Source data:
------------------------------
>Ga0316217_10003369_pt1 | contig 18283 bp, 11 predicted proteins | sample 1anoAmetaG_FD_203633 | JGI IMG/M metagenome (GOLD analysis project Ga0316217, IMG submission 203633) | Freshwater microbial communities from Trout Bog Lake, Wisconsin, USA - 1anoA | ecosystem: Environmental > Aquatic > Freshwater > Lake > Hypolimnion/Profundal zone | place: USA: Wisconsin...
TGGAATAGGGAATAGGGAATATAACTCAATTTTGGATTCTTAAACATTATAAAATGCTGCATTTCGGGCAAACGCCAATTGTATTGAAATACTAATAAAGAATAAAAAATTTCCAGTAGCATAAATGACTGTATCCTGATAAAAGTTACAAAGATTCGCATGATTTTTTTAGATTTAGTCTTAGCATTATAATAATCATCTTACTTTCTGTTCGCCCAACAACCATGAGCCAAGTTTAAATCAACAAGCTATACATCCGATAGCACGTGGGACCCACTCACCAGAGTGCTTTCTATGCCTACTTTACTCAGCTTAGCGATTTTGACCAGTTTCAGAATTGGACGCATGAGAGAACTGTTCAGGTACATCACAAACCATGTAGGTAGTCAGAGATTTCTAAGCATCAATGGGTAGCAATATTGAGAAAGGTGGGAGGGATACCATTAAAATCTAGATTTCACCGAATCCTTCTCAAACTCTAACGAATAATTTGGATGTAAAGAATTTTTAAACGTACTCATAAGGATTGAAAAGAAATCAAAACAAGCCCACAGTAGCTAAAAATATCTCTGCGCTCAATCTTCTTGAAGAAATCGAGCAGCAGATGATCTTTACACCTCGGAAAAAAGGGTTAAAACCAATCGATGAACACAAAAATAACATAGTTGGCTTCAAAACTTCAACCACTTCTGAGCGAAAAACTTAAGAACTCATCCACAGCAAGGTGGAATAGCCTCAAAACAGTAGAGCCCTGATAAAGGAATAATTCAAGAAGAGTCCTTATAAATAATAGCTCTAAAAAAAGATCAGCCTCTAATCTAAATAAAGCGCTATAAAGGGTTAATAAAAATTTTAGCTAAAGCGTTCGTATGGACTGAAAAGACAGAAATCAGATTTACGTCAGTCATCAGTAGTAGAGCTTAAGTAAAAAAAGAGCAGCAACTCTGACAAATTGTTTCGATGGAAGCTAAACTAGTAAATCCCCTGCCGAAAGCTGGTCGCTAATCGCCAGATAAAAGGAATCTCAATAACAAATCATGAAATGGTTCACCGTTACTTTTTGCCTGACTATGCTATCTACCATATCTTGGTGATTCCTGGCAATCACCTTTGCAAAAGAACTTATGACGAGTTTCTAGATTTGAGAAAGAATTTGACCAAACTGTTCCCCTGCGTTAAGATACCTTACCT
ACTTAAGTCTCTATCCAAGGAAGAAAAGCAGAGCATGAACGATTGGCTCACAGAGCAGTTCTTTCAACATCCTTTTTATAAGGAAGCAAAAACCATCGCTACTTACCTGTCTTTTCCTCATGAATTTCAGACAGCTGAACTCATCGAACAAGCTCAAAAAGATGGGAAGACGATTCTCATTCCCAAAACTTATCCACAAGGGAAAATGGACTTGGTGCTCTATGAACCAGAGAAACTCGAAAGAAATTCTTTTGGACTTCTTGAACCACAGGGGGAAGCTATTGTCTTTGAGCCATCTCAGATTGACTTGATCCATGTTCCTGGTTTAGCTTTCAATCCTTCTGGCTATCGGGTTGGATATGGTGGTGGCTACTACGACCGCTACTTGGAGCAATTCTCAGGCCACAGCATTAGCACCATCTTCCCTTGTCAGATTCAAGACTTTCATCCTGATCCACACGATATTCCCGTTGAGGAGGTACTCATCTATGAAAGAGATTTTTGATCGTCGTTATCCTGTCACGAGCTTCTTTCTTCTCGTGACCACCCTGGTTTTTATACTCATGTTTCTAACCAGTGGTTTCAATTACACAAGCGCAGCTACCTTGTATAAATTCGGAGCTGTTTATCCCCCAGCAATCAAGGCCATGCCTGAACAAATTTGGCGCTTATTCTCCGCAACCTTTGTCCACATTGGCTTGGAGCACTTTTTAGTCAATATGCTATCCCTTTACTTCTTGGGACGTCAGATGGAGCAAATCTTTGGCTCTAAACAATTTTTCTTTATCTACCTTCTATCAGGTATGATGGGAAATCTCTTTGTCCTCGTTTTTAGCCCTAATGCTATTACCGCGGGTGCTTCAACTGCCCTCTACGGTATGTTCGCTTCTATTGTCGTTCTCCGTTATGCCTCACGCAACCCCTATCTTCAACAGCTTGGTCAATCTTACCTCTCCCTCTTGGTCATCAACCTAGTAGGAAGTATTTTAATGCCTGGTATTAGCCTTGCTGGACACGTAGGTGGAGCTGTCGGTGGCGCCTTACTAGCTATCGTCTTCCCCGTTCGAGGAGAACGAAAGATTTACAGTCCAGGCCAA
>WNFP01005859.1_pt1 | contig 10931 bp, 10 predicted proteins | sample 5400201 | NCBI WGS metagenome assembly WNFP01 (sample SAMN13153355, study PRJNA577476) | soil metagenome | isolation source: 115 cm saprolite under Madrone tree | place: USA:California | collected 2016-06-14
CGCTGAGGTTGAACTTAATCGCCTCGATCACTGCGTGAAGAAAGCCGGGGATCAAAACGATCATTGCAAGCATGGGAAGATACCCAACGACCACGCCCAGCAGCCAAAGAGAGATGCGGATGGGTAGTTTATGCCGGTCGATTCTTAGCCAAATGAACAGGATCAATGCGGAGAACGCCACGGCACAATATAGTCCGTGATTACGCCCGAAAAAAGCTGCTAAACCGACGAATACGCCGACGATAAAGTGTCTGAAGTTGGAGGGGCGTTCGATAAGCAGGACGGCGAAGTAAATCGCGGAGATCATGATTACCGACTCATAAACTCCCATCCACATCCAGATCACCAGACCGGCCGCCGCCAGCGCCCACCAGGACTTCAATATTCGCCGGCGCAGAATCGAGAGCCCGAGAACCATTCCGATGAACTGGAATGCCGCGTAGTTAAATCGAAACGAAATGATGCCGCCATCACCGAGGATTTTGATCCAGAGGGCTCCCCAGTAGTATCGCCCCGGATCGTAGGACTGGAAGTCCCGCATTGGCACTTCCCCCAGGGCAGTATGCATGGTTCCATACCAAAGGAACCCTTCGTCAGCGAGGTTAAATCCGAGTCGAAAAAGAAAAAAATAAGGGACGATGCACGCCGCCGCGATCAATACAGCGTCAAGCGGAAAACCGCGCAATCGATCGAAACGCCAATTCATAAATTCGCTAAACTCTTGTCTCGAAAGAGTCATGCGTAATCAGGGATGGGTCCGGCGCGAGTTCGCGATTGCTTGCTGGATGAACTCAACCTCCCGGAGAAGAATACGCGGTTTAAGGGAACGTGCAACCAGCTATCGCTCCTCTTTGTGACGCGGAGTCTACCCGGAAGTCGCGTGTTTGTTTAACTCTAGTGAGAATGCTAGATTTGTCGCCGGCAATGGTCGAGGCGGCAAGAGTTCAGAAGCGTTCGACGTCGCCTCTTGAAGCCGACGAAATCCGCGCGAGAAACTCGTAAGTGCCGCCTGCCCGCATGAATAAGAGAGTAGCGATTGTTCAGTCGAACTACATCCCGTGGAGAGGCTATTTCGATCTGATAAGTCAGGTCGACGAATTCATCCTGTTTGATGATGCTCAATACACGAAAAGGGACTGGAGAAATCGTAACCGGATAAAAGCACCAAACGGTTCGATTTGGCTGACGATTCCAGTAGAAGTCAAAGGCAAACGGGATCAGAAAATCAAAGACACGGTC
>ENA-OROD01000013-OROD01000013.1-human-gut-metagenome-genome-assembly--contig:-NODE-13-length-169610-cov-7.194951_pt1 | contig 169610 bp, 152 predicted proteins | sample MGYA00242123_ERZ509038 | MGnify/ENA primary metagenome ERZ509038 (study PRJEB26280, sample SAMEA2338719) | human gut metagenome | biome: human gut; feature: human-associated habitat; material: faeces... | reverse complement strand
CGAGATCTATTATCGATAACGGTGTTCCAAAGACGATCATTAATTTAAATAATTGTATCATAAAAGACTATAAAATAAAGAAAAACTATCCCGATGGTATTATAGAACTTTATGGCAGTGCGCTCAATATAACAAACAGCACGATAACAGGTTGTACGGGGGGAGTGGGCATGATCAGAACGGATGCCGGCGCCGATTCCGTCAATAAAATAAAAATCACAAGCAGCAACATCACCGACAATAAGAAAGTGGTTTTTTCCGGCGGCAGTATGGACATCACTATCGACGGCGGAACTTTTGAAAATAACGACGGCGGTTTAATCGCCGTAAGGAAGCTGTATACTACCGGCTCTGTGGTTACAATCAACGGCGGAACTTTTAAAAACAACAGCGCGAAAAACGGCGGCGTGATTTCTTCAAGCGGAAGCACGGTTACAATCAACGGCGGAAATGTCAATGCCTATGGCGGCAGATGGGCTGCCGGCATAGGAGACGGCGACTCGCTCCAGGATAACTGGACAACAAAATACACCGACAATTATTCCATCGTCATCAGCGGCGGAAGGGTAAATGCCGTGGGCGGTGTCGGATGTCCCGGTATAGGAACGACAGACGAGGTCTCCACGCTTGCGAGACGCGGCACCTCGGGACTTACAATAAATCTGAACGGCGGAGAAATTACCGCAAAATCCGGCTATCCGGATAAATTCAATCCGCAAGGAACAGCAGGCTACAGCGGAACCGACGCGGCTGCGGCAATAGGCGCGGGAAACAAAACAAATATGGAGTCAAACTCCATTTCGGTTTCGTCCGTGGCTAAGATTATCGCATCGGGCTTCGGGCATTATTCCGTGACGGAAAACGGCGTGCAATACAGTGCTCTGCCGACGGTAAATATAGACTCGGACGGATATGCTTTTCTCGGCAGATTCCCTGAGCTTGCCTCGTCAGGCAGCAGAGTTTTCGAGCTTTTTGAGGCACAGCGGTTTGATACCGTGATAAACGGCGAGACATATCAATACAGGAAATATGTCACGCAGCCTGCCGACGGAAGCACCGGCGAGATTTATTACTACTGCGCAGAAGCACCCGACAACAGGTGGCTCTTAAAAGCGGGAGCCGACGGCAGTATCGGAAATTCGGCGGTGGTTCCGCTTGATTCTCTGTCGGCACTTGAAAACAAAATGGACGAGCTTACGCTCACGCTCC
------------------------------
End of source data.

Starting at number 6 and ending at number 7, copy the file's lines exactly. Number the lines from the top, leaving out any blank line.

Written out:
>ENA-OROD01000013-OROD01000013.1-human-gut-metagenome-genome-assembly--contig:-NODE-13-length-169610-cov-7.194951_pt1 | contig 169610 bp, 152 predicted proteins | sample MGYA00242123_ERZ509038 | MGnify/ENA primary metagenome ERZ509038 (study PRJEB26280, sample SAMEA2338719) | human gut metagenome | biome: human gut; feature: human-associated habitat; material: faeces... | reverse complement strand
CGAGATCTATTATCGATAACGGTGTTCCAAAGACGATCATTAATTTAAATAATTGTATCATAAAAGACTATAAAATAAAGAAAAACTATCCCGATGGTATTATAGAACTTTATGGCAGTGCGCTCAATATAACAAACAGCACGATAACAGGTTGTACGGGGGGAGTGGGCATGATCAGAACGGATGCCGGCGCCGATTCCGTCAATAAAATAAAAATCACAAGCAGCAACATCACCGACAATAAGAAAGTGGTTTTTTCCGGCGGCAGTATGGACATCACTATCGACGGCGGAACTTTTGAAAATAACGACGGCGGTTTAATCGCCGTAAGGAAGCTGTATACTACCGGCTCTGTGGTTACAATCAACGGCGGAACTTTTAAAAACAACAGCGCGAAAAACGGCGGCGTGATTTCTTCAAGCGGAAGCACGGTTACAATCAACGGCGGAAATGTCAATGCCTATGGCGGCAGATGGGCTGCCGGCATAGGAGACGGCGACTCGCTCCAGGATAACTGGACAACAAAATACACCGACAATTATTCCATCGTCATCAGCGGCGGAAGGGTAAATGCCGTGGGCGGTGTCGGATGTCCCGGTATAGGAACGACAGACGAGGTCTCCACGCTTGCGAGACGCGGCACCTCGGGACTTACAATAAATCTGAACGGCGGAGAAATTACCGCAAAATCCGGCTATCCGGATAAATTCAATCCGCAAGGAACAGCAGGCTACAGCGGAACCGACGCGGCTGCGGCAATAGGCGCGGGAAACAAAACAAATATGGAGTCAAACTCCATTTCGGTTTCGTCCGTGGCTAAGATTATCGCATCGGGCTTCGGGCATTATTCCGTGACGGAAAACGGCGTGCAATACAGTGCTCTGCCGACGGTAAATATAGACTCGGACGGATATGCTTTTCTCGGCAGATTCCCTGAGCTTGCCTCGTCAGGCAGCAGAGTTTTCGAGCTTTTTGAGGCACAGCGGTTTGATACCGTGATAAACGGCGAGACATATCAATACAGGAAATATGTCACGCAGCCTGCCGACGGAAGCACCGGCGAGATTTATTACTACTGCGCAGAAGCACCCGACAACAGGTGGCTCTTAAAAGCGGGAGCCGACGGCAGTATCGGAAATTCGGCGGTGGTTCCGCTTGATTCTCTGTCGGCACTTGAAAACAAAATGGACGAGCTTACGCTCACGCTCC